Let's give Donald Trump, who will be sworn in Friday as the 45th president of the United States, the benefit of the doubt.
Let's take him at his word that he has a plan to provide "insurance for everybody" that is "much less expensive and much better," as he said in an interview with the Washington Post.
How will he do it? Trump didn't reveal any details, except to declare that Americans will be "beautifully covered."
So I turned to several prominent healthcare experts — people who, unlike Trump, have spent many years studying this stuff — and asked how you'd cover everyone and do it better than current insurance plans and for less money.
The experts were unanimous.
It can't be done.
"You can do cheaper," said Nadereh Pourat, director of research at the UCLA Center for Health Policy Research. "Or you can do better. You can't do both."
She was speaking with an understanding that Trump and Republican lawmakers are not open to a single-payer, Medicare-for-all approach, which would indeed extend coverage to everyone for less than what most people currently pay.
"I don't want single-payer," Trump said.
Presumably, then, he foresees universal coverage being provided by for-profit insurers — the same companies that, prior to Obamacare, denied coverage to people with preexisting conditions or pulled coverage once people got sick.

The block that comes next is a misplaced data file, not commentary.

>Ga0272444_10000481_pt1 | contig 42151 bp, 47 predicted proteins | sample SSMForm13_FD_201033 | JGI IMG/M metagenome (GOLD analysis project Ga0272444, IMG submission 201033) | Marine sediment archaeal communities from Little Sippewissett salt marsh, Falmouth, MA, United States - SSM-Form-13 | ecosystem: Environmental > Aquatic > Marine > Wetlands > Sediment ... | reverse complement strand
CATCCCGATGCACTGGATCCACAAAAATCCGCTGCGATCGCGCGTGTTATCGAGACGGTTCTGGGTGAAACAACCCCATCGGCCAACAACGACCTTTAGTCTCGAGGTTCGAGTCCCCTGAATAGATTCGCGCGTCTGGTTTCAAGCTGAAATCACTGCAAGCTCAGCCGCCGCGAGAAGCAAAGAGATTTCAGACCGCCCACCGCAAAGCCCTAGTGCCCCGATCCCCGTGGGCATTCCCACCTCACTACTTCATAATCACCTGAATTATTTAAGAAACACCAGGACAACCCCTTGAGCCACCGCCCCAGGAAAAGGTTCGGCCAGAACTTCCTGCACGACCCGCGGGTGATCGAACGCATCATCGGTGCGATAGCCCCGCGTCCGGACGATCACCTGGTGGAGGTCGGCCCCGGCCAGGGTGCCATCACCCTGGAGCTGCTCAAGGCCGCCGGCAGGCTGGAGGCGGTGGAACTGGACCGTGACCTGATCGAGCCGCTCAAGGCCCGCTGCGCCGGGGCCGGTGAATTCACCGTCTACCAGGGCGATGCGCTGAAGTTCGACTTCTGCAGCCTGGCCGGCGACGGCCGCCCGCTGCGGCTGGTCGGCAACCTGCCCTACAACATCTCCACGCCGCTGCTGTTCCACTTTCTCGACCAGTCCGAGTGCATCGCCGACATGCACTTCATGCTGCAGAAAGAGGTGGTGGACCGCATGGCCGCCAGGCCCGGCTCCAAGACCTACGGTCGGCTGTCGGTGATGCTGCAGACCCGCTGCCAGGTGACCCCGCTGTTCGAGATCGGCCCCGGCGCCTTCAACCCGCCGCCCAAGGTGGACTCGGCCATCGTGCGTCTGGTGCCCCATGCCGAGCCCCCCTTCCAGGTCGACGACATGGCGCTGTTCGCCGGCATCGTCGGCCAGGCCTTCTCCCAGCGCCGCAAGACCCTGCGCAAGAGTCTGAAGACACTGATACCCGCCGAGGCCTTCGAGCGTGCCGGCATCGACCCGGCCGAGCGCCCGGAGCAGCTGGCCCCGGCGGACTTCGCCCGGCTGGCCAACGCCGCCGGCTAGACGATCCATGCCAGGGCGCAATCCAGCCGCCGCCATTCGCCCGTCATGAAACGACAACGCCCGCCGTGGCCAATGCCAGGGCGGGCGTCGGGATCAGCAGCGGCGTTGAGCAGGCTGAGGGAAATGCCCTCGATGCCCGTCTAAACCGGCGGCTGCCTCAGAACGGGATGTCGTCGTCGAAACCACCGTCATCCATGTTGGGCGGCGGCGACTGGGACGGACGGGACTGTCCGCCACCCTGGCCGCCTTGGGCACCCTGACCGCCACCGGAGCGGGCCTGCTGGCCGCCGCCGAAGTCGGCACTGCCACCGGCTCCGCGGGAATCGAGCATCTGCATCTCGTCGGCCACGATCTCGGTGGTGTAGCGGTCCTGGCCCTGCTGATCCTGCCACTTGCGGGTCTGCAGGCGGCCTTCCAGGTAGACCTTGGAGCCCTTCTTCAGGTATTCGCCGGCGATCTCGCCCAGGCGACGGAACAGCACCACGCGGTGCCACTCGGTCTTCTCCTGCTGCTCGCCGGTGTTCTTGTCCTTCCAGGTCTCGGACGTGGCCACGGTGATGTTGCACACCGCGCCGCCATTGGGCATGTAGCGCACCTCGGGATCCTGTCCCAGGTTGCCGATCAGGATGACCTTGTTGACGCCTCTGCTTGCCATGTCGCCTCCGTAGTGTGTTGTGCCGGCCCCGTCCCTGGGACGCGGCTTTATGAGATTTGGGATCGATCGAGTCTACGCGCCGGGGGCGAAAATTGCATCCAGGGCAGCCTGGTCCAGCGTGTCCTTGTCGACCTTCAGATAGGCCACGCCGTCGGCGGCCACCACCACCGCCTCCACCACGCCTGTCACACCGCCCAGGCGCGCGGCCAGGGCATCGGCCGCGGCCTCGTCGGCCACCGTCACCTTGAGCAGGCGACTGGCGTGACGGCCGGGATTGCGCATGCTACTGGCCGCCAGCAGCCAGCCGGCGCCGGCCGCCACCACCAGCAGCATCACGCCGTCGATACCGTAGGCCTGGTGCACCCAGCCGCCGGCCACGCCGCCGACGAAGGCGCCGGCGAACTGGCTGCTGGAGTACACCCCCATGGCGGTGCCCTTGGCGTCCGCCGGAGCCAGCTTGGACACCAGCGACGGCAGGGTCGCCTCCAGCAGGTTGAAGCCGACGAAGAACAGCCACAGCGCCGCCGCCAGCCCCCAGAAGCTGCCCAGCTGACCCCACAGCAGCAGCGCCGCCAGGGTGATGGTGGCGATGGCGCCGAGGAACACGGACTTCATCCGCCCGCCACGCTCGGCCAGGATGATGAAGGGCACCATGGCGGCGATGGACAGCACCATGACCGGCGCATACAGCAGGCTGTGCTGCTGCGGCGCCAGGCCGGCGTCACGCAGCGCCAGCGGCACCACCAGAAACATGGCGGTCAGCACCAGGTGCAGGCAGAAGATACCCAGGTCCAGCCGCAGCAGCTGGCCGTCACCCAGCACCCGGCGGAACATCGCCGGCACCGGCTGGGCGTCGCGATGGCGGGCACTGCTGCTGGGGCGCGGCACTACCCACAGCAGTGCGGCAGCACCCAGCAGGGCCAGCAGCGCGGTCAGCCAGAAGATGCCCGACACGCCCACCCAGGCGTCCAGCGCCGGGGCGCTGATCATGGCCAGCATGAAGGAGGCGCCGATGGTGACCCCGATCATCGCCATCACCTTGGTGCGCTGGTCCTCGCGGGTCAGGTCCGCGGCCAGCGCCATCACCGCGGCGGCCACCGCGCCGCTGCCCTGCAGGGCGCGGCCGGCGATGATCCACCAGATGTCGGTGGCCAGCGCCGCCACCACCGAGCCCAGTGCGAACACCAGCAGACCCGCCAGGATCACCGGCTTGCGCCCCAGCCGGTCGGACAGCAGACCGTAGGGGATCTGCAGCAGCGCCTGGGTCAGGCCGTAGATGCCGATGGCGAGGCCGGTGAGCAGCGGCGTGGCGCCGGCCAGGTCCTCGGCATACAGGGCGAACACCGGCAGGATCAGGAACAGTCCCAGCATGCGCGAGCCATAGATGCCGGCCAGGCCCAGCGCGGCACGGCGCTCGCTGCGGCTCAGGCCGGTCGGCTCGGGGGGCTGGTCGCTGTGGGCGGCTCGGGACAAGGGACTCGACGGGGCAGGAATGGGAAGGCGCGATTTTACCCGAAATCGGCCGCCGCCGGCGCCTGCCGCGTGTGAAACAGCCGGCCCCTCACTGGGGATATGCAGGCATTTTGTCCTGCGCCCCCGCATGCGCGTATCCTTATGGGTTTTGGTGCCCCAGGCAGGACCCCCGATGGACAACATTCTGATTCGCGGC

He also has found a way to make coverage affordable to people with preexisting conditions without relying on premiums from healthy people to offset those costs.
"I don't see how that works," said Dana Goldman, director of the USC Schaeffer Center for Health Policy and Economics. "In order for insurance to work, you have to get healthy people into the risk pool. If you don't mandate that they get there or provide a good enough carrot to get them there, the whole thing falls apart."
Republican lawmakers have floated various ideas that could be part of whatever is being cooked up to replace the Affordable Care Act, which they're determined to repeal as quickly as possible.
The buzz words for Republicans lately have been "universal access," which is not the same as universal coverage. Universal coverage means everyone has health insurance. Most other developed nations accomplish this through single-payer systems.
"Our goal here is to make sure that everybody can buy coverage or find coverage if they choose to," a House leadership aide explained to reporters at a Republican healthcare briefing last month. The aide bravely spoke on condition of anonymity.
So Trump and Republican lawmakers are saying that everyone will have a chance to buy insurance that's cheaper and better. But here's where things get hinky.
What they're apparently talking about are high-deductible plans attached to health savings accounts. Such plans typically have lower monthly premiums because the policyholder may be responsible for the first $5,000, $10,000 or more in healthcare expenses.
That can be attractive to healthy people, for whom such plans serve as a safety net in case of catastrophic illness, such as a heart attack or a cancer diagnosis.